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    Volume 9 Issue 24| June 11, 2010|

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Kick Off

Nader Rahman

Is the football World Cup bigger than the Olympics? One could probably fill up a library with the response to that question without coming anywhere near a definitive answer. Some would argue that the Olympics give the minnows a chance to compete with the big boys, to be held in the same esteem as them and to maybe (and it's a really big maybe) prize a medal away from the better funded and coached countries. The football World Cup offers up the same chances, but a minnow will probably never take the ultimate prize, there may be an upset or two along the way, but nothing more than that.

Why then does the tournament generate such global attention? Why do nations come to a collective halt when their teams are playing? And why every four years does Bangladesh along with dozens of other non participating countries come to live and breathe a game they play so abysmally internationally?

The answer is simple; football truly is the 'beautiful game.' In 90 minutes it generates more emotion than many will feel in a lifetime, it inspires hope and extinguishes dreams. Most importantly its beauty is in its simplicity, twenty two players, two goalposts and one ball.

This year the show shifts to South Africa for the first time as football's marquee tournament belatedly makes its African entry. While many had claimed that Africa was not ready to hold such a challenging tournament they seemed to have been proven wrong. There were some delays along the way, online ticketing problems persist to this day and security seems to be on everyone's mind but in the end Africa is ready and the world awaits.

When it boils down to the football, this World Cup will probably be like so many of the past. The traditionally strong teams of Argentina, Brazil, England, Germany and Italy all stand a decent chance of adding to their trophies. But realistically those chances are not too good for the latter three, with major players out for England and Germany along with an impotent and ageing Italy team, they look good to chase for the title, but one doubts if they will go the whole way. Their strength is in their wisdom, they know what it takes to win even when they are not the best team and their respective World Cup pedigrees should take them into the quarter finals relatively easily.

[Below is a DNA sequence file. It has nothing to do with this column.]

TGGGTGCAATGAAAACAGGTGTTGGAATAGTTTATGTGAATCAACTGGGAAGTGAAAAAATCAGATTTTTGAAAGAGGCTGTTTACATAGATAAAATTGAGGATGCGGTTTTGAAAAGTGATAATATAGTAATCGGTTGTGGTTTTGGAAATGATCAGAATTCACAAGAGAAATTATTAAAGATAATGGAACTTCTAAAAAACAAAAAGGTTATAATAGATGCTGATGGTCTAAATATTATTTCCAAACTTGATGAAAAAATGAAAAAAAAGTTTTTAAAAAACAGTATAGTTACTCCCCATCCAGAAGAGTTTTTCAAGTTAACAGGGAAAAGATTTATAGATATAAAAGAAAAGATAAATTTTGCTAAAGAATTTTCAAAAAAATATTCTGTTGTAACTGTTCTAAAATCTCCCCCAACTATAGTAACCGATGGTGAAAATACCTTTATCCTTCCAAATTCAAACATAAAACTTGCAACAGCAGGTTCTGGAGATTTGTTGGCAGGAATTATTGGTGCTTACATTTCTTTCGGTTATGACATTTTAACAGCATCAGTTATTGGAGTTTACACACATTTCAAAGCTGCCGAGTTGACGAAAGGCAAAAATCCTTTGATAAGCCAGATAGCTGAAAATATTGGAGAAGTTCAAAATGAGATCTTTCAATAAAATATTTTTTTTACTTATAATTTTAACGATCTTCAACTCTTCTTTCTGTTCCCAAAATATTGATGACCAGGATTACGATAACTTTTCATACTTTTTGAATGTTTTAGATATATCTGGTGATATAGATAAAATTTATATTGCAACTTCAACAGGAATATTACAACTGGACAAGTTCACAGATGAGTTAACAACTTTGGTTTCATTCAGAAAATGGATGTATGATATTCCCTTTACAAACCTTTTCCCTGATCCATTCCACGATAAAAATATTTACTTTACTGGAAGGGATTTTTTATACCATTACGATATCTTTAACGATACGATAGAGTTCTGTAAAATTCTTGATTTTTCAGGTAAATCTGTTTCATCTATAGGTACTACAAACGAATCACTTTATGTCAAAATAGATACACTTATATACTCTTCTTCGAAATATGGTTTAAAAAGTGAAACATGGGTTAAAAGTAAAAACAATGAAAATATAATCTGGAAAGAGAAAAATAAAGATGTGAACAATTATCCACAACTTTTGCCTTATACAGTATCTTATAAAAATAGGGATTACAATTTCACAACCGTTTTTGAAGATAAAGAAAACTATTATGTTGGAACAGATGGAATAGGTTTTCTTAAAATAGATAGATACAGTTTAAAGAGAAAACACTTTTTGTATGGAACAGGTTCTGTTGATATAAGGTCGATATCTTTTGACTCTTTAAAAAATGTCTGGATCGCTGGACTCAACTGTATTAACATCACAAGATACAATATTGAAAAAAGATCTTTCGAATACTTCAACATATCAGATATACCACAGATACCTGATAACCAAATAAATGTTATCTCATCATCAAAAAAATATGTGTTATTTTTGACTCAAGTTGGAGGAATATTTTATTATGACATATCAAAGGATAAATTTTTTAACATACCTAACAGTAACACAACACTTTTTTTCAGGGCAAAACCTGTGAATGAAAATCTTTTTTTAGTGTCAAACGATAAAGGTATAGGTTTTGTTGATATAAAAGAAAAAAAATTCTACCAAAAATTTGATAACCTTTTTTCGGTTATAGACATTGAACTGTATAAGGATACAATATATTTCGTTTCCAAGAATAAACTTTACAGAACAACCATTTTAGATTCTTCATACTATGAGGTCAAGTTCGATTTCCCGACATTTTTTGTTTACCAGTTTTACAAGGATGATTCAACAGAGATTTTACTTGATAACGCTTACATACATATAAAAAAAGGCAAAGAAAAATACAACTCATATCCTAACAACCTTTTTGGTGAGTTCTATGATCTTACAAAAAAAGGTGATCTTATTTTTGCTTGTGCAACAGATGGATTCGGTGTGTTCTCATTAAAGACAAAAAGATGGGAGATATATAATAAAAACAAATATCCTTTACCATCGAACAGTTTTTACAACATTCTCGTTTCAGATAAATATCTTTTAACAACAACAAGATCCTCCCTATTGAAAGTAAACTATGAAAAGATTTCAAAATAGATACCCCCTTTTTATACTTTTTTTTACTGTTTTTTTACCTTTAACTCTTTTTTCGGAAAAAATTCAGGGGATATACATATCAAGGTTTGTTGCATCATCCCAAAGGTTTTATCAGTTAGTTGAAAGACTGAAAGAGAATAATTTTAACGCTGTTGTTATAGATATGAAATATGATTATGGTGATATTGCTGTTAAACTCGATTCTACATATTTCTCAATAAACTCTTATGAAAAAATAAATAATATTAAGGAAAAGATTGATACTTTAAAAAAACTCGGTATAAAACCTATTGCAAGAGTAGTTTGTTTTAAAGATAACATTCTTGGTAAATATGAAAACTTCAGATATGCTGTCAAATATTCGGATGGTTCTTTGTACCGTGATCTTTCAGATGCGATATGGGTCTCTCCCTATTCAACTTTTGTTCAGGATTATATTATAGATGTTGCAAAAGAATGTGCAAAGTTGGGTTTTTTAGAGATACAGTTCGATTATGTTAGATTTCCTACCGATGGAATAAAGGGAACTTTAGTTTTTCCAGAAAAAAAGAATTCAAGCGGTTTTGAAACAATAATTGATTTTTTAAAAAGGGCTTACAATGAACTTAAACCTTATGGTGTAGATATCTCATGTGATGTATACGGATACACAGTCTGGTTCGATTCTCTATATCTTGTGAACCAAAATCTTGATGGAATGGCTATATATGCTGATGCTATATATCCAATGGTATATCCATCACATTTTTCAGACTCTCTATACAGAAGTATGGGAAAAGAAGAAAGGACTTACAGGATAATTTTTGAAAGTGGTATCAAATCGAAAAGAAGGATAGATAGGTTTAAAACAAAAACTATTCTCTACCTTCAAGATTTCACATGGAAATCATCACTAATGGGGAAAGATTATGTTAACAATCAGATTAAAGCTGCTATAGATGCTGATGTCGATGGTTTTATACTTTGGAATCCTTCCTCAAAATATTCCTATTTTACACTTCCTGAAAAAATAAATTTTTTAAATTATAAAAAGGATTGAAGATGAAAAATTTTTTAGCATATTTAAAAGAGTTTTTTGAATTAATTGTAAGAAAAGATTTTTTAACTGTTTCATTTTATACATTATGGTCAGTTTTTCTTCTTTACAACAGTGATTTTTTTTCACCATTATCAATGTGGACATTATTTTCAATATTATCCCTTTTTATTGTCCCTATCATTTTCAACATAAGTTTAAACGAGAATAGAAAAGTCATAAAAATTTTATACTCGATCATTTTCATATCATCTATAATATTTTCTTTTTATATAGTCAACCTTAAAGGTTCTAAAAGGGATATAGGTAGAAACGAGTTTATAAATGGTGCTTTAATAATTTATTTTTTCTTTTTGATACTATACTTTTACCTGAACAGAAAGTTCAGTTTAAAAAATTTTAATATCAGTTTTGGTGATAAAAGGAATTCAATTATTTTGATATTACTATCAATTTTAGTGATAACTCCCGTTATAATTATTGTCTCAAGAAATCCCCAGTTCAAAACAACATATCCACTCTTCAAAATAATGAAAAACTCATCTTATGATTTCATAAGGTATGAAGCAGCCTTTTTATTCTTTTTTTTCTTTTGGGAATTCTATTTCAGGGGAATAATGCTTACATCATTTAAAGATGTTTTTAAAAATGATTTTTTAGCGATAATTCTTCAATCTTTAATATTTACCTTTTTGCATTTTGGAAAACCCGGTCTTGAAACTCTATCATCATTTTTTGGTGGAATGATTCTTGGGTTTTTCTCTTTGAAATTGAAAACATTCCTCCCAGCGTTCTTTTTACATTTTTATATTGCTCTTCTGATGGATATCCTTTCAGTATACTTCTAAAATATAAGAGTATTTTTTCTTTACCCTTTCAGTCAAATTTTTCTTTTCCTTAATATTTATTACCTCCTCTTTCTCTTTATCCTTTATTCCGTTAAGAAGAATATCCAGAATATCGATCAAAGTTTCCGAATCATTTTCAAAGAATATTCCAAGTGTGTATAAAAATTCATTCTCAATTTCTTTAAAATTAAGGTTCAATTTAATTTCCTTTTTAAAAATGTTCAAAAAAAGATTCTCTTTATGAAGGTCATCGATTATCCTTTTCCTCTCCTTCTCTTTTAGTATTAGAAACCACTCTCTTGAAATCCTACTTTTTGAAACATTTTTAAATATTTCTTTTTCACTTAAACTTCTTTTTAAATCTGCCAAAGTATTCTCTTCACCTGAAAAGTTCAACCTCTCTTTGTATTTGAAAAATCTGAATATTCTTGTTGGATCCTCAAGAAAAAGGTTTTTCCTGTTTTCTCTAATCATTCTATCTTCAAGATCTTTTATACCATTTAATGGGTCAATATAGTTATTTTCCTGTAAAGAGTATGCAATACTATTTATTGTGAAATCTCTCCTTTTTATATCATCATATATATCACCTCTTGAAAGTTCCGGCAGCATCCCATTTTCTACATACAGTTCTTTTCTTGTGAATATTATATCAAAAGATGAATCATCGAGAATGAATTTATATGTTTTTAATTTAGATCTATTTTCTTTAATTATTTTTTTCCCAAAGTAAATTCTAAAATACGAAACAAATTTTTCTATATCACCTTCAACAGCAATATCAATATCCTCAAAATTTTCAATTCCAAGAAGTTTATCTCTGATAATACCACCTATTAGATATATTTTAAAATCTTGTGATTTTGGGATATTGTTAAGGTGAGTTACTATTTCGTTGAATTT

Argentina and Brazil on the other hand both go into the tournament quietly confident of their chances. Argentina are in the unique position of having the world's best player on their team and one of the world's best ever coaching the team. But that is not a recipe for success, with a wayward Maradona coaching the team, he may prove to be more of a distraction than an asset. Maradona aside, Argentina bring a bag full of attacking options with them to the tournament but with all eyes on Messi and probably more than two men marking him per game, it could help create a void that Higuain, Tevez or even Aguero could exploit to great effect.

Brazil on the other hand go into the tournament with a terrifically pragmatic coach in Dunga and while the team lacks any headlining stars to match Messi, they have a well organised team with a highly under rated yet clinical finisher in Fabiano who could prove to be the star of the tournament. Interestingly Brazil also bring possibly the best defense with them to the World Cup with Maicon, Lucio and Ceasar in goal. With a stellar defense and an underrated attack they have the drive to go all the way and should at least precede to the semi finals.